Exploring the water resource system and the multi-functionality of drinking water quality of the Sagarmatha National Park, Nepal
The Sagarmatha National Park (SNP), Nepal is regarded as one of the most beautiful mountain tourism sites in the world. Tourism provides the majority of the capital for the SNP, however, the protected mountain region has experienced negative effects for those capital gains. Corruption and governance issues related to the tourism industry in Nepal have resulted in conflicts regarding environmental cooperation, skewed caste systems, and poor management of natural resources. The basic human rights of the residents and the well being of tourists of the SNP are being infringed upon, as access to clean drinking water is being compromised. This thesis explores the multifunctionality of drinking water as it relates to basic human rights, governance, and environmental policy in the Sagarmatha National Park. Identifying common drinking water contaminants by assessing the overall drinking water quality in the SNP was the main objective of this study. The second objective of this study was to establish a water quality data set which can be used to create a comprehensive map of water quality for the Sagarmatha National Park region for future studies. The final objective of this study was to review the current environmental policy standards in the SNP, comparing them to international water quality standards and identifying any improvements to policy based on the research conducted. Understanding the current governance of the SNP and the effects of tourism on the region was important in fulfilling this objective. The outcomes of these three objectives are necessary for providing essential accurate water quality information to the residents of the SNP and the scientific community. A survey of drinking water sources in the SNP was completed to assess bacterial contamination and its association with tourism. Analysis of fecal coliforms in surface and drinking water sources followed standard U.S. Environmental Protection Agency (EPA) and World Health Organization (WHO) approved methods. Temperature, pH, conductivity, and total dissolved solids (TDS) were measured in the field on the basis of general drinking water quality standards. Overall, the data we collected presented a predictable correlation between fecal contamination and both decreasing elevation and increasing population/tourist traffic. Drinking water within the study area meets current WHO drinking water standards for temperature (2.8°C - 13°C), pH (5.27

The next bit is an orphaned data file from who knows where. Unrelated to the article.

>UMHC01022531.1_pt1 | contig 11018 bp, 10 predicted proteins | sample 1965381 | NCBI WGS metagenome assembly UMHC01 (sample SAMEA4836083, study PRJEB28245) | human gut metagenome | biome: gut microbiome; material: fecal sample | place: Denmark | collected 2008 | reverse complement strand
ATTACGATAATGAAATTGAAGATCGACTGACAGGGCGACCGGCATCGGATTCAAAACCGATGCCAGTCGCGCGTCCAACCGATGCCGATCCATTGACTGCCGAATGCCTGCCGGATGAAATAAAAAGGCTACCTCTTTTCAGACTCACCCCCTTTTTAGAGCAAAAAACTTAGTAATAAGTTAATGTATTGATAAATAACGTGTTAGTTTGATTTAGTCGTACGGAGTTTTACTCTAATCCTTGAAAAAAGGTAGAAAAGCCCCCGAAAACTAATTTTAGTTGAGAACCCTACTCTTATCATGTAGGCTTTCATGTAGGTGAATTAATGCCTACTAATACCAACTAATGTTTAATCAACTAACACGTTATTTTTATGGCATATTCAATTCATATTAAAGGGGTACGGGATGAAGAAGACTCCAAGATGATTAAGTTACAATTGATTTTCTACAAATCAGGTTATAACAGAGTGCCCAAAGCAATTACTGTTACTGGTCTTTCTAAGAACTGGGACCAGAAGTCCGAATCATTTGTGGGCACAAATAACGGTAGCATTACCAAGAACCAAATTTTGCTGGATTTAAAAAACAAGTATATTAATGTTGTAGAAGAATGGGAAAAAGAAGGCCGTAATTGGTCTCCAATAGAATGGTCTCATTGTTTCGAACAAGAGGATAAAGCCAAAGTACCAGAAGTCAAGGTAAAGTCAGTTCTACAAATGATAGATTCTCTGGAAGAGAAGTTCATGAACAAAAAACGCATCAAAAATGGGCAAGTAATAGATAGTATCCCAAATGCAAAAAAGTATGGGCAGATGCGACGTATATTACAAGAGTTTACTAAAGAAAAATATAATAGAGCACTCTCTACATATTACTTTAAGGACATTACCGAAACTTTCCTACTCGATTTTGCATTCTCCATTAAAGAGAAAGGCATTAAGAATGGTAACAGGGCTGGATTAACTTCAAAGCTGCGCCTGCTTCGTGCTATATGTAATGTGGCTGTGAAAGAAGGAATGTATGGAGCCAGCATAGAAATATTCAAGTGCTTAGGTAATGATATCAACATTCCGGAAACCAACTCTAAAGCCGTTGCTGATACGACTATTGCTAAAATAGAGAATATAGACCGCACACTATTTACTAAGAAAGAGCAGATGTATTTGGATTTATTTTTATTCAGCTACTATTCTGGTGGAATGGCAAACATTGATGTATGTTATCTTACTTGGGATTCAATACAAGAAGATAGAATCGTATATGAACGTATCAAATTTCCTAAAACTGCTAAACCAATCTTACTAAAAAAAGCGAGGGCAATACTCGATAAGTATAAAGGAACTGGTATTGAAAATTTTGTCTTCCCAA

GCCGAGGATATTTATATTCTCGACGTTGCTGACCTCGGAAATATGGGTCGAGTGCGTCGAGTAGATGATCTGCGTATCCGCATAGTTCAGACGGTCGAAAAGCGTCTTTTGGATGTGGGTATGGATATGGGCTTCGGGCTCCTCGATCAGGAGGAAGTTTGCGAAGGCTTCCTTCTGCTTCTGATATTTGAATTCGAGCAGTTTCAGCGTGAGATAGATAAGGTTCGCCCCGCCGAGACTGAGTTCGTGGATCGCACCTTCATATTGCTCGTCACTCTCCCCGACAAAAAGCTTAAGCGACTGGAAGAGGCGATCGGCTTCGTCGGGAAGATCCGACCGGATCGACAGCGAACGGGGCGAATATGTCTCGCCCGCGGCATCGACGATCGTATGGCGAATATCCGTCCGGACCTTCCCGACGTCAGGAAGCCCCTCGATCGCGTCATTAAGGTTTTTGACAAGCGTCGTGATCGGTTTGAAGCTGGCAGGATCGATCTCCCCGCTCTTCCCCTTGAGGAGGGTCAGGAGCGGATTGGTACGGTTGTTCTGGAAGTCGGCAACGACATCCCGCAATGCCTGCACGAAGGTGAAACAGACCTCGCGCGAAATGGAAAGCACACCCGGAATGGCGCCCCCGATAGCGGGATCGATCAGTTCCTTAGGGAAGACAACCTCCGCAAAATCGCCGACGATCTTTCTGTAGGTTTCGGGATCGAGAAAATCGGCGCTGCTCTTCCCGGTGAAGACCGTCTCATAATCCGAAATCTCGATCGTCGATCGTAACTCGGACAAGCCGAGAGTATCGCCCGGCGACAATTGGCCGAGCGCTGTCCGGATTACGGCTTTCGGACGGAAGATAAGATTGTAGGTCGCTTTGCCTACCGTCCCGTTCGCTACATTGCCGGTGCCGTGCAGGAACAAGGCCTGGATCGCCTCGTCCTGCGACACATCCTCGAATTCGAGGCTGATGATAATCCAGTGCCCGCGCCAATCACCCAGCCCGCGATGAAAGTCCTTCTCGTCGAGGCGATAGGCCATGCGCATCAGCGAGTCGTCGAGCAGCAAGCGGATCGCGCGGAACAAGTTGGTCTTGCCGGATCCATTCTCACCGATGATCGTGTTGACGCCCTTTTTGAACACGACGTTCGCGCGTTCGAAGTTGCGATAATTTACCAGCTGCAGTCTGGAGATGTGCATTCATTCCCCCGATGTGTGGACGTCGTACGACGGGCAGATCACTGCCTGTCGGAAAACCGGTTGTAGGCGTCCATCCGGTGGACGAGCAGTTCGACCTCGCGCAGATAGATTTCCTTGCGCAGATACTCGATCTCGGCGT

- 7.24), conductivity (17.87 μS - 133 μS) and TDS (7.24 ppm - 65.5 ppm). A total 41 samples were collected for this study: 5 were collected and analyzed for bacteria in May and all tested positive for E. coli; 5 of the 36 samples collected and analyzed in November also tested positive for E. coli. Samples collected and analyzed in May (pre-monsoon summer) had a higher concentration of E. coli and coliform bacteria than samples collected in November (post-monsoon early winter) suggesting a seasonal dependence. Samples from the more populated, lower altitude, areas had higher levels of E. coli as well. Physical parameters measured in the field, temperature, pH, TDS and conductivity, decreased with increasing elevation, and proved poor indicators of water contamination. The data presented in this thesis clearly indicate a significant presence of bacterial indicators of fecal pollution in the surface waters of the Sagarmatha National Park, Nepal. The proper balance of tourism and natural resource management strategies must be a priority as increasing tourist numbers and the influence of climate change will result in poorer drinking water conditions in the SNP.